When Kevin Durant, Prince Georges County native and National Basketball Association (NBA) superstar, stepped up to the microphone May 6 to accept the league’s Most Valuable Player award for 2014, he turned the attention to his mother.

Durant voiced gratitude for his Oklahoma City Thunder fans, teammates, coaches and staff, but capped the 25-minute acceptance speech with a tearful tribute to his mother, Wanda Pratt, who raised him and his brother in Seat Pleasant, Md. as a single mother, working as a postal service mail handler.

“When you didn’t eat, you made sure we ate. You went to sleep hungry. You sacrificed for us. You’re the real MVP,” the center said to his mother, in front of a packed house for the award ceremony at the team’s old practice facility.

“Single parent with two boys by the time you were 21 years old,” Durant said. “Everybody told us we weren’t supposed to be here. We moved from apartment to apartment by ourselves. One of the best memories I had was when we moved into our first apartment. No bed, no furniture, and we just all sat in a room and just hugged each other. We thought we’d made it.”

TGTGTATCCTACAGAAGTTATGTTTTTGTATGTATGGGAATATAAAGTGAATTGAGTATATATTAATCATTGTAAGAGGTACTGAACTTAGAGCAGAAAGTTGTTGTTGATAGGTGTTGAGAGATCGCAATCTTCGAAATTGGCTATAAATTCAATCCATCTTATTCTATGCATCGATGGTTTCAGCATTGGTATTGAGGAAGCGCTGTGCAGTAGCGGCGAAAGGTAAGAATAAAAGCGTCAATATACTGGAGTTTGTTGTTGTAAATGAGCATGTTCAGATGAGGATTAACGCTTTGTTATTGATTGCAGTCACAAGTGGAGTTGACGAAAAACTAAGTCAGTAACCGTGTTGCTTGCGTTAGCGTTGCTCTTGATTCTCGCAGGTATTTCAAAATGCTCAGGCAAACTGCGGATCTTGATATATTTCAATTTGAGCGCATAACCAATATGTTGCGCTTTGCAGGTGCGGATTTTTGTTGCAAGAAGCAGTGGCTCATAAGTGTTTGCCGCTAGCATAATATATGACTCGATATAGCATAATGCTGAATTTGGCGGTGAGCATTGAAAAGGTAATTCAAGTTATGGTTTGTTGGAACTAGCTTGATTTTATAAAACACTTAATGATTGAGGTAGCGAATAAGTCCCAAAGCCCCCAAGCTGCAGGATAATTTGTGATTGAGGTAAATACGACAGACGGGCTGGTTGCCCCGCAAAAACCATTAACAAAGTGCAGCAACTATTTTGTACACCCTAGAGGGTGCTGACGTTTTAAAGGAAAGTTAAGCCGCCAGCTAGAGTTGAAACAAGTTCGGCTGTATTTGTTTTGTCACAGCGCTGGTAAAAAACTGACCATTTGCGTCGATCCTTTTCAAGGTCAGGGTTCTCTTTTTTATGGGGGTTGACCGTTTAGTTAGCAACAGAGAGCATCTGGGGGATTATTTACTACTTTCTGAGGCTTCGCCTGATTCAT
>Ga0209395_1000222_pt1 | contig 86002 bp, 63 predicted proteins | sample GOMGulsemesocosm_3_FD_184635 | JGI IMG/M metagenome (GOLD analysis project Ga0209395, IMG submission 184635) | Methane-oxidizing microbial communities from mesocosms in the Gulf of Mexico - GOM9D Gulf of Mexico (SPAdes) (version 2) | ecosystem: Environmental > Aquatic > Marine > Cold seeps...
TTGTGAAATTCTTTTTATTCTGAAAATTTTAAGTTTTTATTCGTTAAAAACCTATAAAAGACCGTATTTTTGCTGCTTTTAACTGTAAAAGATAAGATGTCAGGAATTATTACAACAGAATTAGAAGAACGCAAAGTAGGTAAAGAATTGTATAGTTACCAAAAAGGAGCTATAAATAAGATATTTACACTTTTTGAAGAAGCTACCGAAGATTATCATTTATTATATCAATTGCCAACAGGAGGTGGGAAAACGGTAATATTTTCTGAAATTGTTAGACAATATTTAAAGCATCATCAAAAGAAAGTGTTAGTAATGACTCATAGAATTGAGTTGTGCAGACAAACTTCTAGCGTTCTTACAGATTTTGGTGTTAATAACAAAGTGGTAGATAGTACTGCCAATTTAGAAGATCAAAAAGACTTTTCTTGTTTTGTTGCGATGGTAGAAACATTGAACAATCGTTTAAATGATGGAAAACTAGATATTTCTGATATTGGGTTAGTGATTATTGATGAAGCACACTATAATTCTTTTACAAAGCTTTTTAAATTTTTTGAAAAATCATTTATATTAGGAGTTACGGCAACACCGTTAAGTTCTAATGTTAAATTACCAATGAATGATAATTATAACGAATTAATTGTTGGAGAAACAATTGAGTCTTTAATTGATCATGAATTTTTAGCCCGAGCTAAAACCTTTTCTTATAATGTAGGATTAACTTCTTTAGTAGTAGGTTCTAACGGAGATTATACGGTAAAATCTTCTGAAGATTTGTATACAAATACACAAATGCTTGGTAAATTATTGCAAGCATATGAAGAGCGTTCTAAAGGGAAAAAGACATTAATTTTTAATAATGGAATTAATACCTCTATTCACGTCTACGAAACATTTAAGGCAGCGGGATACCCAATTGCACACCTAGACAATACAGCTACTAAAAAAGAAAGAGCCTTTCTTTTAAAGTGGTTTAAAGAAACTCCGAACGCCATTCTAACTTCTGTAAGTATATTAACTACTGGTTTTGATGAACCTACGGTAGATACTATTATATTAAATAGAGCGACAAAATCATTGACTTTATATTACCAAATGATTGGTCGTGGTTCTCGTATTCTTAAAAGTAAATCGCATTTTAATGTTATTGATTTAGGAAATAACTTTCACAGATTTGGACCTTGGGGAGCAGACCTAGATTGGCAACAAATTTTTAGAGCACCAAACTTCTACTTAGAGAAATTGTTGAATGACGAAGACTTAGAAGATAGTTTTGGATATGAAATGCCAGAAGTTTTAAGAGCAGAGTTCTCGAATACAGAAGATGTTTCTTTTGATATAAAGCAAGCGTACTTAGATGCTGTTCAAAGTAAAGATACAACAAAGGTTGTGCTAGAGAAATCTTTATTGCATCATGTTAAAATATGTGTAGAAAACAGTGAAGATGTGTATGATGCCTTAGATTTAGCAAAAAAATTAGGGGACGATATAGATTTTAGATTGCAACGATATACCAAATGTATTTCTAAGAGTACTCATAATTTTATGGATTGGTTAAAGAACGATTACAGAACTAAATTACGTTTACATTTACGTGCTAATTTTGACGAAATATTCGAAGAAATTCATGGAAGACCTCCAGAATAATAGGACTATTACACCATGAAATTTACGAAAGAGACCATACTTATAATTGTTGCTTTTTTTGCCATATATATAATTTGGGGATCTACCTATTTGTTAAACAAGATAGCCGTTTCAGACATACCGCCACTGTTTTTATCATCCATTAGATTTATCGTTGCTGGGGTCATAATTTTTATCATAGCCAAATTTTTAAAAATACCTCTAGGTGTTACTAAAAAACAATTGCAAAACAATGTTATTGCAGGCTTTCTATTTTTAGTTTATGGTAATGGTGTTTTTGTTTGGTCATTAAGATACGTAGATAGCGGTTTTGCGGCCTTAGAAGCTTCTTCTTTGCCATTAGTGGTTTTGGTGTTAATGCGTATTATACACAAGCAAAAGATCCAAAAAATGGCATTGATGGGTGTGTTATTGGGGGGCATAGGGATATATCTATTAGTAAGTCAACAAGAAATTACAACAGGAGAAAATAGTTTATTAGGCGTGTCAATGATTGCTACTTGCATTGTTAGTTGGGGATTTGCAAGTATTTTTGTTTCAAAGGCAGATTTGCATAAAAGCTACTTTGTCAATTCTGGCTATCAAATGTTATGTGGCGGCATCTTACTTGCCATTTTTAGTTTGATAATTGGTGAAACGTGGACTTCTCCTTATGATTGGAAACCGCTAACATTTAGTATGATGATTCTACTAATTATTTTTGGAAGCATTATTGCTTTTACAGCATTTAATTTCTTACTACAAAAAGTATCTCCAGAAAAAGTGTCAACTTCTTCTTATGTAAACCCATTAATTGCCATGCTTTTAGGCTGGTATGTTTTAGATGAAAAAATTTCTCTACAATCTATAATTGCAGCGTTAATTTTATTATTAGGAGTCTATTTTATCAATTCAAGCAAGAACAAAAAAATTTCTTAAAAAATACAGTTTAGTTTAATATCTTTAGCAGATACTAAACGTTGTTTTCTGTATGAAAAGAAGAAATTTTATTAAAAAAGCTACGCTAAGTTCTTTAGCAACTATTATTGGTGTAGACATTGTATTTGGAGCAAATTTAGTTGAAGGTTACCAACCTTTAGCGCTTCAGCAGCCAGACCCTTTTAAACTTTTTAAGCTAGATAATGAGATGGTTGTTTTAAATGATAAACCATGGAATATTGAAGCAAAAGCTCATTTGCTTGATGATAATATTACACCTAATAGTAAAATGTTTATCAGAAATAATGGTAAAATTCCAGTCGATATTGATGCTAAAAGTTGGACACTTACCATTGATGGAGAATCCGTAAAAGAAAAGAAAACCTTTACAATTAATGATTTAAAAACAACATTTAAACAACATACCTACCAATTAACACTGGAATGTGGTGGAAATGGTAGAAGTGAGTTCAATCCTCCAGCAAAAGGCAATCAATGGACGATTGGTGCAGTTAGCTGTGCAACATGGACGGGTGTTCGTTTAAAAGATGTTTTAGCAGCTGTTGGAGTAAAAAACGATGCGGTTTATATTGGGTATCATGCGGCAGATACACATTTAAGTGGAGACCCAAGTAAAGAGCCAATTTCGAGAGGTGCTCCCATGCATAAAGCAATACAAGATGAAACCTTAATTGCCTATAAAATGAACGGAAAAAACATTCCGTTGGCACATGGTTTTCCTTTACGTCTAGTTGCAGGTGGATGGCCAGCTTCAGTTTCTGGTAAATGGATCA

Durant’s emotional remarks came after leading the league in scoring for four of the last five years and after a regular season in which he averaged 32 points, 7.4 rebounds and 5.5 assists, leading his team to a 59-23 won-loss record. The award was his first league MVP award.

He has developed a reputation for community service, locally and in Oklahoma. “I come from a small county outside Washington D.C., called PG County” Durant said. “Me, my mom and my brother moved so many different places growing up. It felt like a box, it felt like there was no getting out. My dream was to become a rec league coach. That’s what I wanted to do. I wanted to stay home and help the kids out.”

Courtney Jacobs

AFRO Staff Writer